Albright v. Teas
This was a suit in equity originally brought in the court of chancery of the state of New Jersey by Andrew Teas, the appellee, against the appellants, Andrew Albright, Edwin R. Cahoone, and Samuel E. Tompkins. The bill alleged that Teas was the inventor and patentee of certain improvements in coach-pads, harness-saddles, and saddletrees, covered by three certain letters patent issued to him; that on February 1, 1876, he made an agreement in writing of that date with Albright and Cahoone, which was in substance as follows: Teas agreed on his part to make assignments of said letters patent to Albright and Cahoone, and also of certain other letters patent for which he had made application to the patent-office, and also of any other patents which he might obtain for improvements in gig-saddles and coash-pads for harness; in consideration whereof Albright and Cahoone agreed that they would 'use their best endeavors to have the aforesaid inventions worked, goods manufactured and sold to the best advantage of themselves and said Teas,' and to pay Teas certain specified royalties for the use of the patented improvements, and pay 'all just and necessary expenses for the purpose of procuring and sustaining all of said letters patent against infringers,' provided it be for the mutual interests of and financial benefits to all the parties to the agreement.
The bill further alleged that Teas did assign the patents as stipulated in the agreement and that the agreement was in full force; that a large amount of goods, in which the improvements covered by the patents of the complainant were used, had been manufactured by Albright and Cahoone under the name of the Cahoone Manufacturing Company, and by Tompkins, Albright, and Cahoone, under the firm name of Samuel E. Tompkins, Cahoone & Co.; that the defendants had failed to render proper statements of the quantity of goods manufactured by them; that complainant believed there was a large amount due him under said contract for royalties; and that he had tried without success to obtain an inspection of the account books of defendants to ascertain what was so due him.
The bill prayed for discovery, for an account of the sums due the complainant for royalties under said contract, and for a decree against Albright and Cahoone for the amount found to be due from them to him on said account and for general relief.
Albright and Cahoone filed a joint and several answer and Tompkins a several answer to the bill.
Albright and Cahoone in their answer neither admitted nor denied that Teas was the original inventor of the patents assigned to them, but they denied that he had not free access to their books of account. They averred that they had rendered full accounts and made all payments due to Teas under the agreement set forth in the bill; that if any disputes existed between Teas and defendants, they arose from a wrong construction put in the agreement by Teas, and from unfounded claims by him as to his rights under it; that at the time of the agreement they were in litigation with Tompkins in respect to certain patents held by him for improvements in saddle-trees; that the litigation and rivalry impaired the business of all three, and that in October, 1877, they settled their differences with Tompkins and united their business with his, and it had since been carried on by the firm of Tompkins, Cahoone & Co., which had been entitled to use all the patents of both parties, and that the new firm had manufactured many goods without employing any of the improvements described in the patents of Teas, and had manufactured many to which they had applied the improvements covered by the Teas patents, in connection with those covered by patents of Tompkins and others; that Tompkins had always disputed the value and validity of the Teas patents, but that they-Albright and Cahoone-had always been anxious to fulfill their agreement with Teas, and had paid royalties on all goods to the manufacture of which it could, by any reasonable construction, be claimed that the improvements covered by the Teas patents had been applied, and that if Teas claimed more, it was because he insisted that goods made under the patents of Tompkins were infringements on his patents.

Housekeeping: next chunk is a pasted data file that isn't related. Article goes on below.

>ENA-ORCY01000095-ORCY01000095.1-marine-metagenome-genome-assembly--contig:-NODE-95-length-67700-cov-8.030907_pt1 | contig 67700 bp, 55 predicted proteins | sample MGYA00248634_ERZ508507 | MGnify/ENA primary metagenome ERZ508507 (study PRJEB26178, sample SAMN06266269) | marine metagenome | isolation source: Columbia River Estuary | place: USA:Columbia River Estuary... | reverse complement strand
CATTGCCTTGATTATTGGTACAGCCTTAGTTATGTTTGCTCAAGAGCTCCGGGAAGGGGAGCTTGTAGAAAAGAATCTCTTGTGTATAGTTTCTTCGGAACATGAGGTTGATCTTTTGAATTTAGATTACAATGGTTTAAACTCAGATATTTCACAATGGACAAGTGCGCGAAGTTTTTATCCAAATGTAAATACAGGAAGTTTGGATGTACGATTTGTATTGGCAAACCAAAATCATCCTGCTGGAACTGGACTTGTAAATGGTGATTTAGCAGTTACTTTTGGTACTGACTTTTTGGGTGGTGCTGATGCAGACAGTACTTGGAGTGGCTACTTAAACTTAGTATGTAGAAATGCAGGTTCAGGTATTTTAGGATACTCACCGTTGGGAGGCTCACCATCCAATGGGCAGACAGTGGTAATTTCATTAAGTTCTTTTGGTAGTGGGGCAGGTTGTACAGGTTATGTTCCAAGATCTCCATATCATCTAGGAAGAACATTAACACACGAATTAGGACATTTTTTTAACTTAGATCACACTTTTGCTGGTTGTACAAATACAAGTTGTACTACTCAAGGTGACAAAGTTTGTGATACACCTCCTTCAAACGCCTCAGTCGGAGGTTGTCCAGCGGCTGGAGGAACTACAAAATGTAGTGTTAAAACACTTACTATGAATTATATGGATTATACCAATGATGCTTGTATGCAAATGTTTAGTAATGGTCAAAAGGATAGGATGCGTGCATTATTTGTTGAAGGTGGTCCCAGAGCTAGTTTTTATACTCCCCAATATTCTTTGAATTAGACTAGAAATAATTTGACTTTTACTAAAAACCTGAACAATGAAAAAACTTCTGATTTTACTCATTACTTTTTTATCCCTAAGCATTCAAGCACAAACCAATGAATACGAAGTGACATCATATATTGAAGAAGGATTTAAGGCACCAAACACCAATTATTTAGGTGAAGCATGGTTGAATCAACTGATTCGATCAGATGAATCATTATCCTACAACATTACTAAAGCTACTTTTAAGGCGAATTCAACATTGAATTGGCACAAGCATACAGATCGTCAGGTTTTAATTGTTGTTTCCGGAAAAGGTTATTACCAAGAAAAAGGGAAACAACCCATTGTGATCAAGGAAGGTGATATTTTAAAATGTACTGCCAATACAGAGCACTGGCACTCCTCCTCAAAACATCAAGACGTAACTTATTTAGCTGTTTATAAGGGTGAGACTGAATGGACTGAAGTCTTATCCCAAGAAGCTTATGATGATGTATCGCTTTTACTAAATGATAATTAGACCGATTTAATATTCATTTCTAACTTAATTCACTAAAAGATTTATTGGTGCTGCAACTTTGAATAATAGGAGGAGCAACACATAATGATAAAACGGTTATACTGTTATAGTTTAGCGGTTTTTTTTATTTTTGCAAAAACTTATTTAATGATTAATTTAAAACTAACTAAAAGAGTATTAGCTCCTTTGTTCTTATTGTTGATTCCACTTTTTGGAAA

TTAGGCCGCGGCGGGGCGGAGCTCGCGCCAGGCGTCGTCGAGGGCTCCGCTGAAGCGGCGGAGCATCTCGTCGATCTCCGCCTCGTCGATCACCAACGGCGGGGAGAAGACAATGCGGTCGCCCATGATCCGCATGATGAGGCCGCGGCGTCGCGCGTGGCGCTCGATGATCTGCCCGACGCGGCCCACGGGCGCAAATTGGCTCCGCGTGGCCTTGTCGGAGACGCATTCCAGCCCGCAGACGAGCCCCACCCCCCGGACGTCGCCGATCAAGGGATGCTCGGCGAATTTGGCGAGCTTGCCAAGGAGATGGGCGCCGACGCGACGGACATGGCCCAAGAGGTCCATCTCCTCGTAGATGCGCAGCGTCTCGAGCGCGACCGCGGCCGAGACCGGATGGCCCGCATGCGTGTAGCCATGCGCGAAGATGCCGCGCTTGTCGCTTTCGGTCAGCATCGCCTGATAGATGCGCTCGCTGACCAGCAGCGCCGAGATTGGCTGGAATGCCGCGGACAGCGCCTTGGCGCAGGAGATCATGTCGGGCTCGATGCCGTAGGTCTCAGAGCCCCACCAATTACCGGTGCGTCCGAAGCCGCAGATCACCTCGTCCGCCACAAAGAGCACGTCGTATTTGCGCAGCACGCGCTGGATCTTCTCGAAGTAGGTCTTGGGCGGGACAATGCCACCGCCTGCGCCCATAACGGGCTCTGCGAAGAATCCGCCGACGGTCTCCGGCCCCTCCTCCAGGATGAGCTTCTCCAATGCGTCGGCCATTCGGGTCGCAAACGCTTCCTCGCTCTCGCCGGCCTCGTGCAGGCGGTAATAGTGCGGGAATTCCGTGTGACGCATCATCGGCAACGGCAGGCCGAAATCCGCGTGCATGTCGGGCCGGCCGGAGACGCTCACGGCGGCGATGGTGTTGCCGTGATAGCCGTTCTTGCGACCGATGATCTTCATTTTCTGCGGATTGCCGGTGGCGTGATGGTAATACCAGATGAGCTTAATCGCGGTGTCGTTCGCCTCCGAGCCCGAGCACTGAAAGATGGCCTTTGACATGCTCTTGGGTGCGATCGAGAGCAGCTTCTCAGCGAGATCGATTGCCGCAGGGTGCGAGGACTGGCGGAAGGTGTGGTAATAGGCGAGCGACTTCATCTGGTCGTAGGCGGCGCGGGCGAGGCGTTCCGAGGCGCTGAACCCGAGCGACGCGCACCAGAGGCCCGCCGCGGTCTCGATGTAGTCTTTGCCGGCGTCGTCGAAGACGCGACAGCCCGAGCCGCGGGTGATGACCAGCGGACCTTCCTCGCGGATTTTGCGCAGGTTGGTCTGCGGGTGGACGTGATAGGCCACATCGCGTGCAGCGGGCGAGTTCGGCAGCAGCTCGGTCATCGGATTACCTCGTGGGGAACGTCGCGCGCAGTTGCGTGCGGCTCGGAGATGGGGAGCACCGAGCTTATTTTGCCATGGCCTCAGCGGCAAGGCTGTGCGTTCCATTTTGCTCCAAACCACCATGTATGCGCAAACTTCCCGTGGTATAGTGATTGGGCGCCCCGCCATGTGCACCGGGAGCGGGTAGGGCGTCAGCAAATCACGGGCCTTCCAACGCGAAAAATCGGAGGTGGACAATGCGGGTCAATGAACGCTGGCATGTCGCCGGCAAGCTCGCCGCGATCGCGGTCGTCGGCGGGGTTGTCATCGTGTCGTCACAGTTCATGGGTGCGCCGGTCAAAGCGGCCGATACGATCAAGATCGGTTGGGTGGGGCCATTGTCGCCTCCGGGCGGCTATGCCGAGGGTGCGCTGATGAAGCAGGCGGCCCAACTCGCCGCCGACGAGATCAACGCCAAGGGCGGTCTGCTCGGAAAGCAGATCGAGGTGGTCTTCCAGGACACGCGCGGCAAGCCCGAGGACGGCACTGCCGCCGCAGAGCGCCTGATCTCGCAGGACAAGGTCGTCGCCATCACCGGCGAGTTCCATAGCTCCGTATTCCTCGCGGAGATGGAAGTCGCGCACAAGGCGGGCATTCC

Tompkins made substantially the same denials and averments in his answer. He also averred that he was not a party to the agreement with Teas, and denied all obligations under it. He alleged that, though he had always disputed the validity of the Teas patents, he had desired to enable his partners, Albright and Cahoone, fairly to fulfill their agreement with Teas, and that it had been fulfilled, and all moneys had been paid him to which he was entitled for goods made under his patents.
Replications were filed to these answers, and the parties proceeded to take testimony. While the taking of the testimony was going on, some correspondence took place between the counsel of the parties, in which counsel for defendants specified a large number of articles which they admitted that the defendants were manufacturing under the Teas patents, and gave a list of 19 other articles manufactured by the defendants, which they contended were not made under the Teas patents, and did not, therefore, fall within the agreement between Teas and Albright and Cahoone. Thereupon the defendants filed a petition for the removal of the cause to the circuit court of the United States, in which they alleged that all the parties to the suit were citizens of the state of New Jersey, but that the suit was one arising under the patent laws of the United States, and exclusively within the cognizance of the courts of the United States, and removable under the act of March 3, 1875, (18 St. 470.) Upon this petition the cause was removed to the circuit court of the United States for the district of New Jersey. By consent of parties an interlocutory order was made in the circuit court referring the cause to a master to report the amount due the complaint, if anything, for royalty upon the articles, enumerating them, in the manufacture of which the patented improvements of the complainant were used.
Upon final hearing, the testimony having been closed, the counsel for the complainant moved the circuit court to remand the cause to the state court of chancery, and the court declaring its opinion to be that the suit was not one arising under any of the laws of the United States, but was one over which the United States courts had no jurisdiction, and that it was a suit for an accounting and relief for the settlement of controversies under a contract of which the state courts had full cognizance, ordered the cause to be remanded to the state court. To obtain a review of this order the present appeal was taken by Tompkins, Albright, and Cahoone, defendants in the circuit court.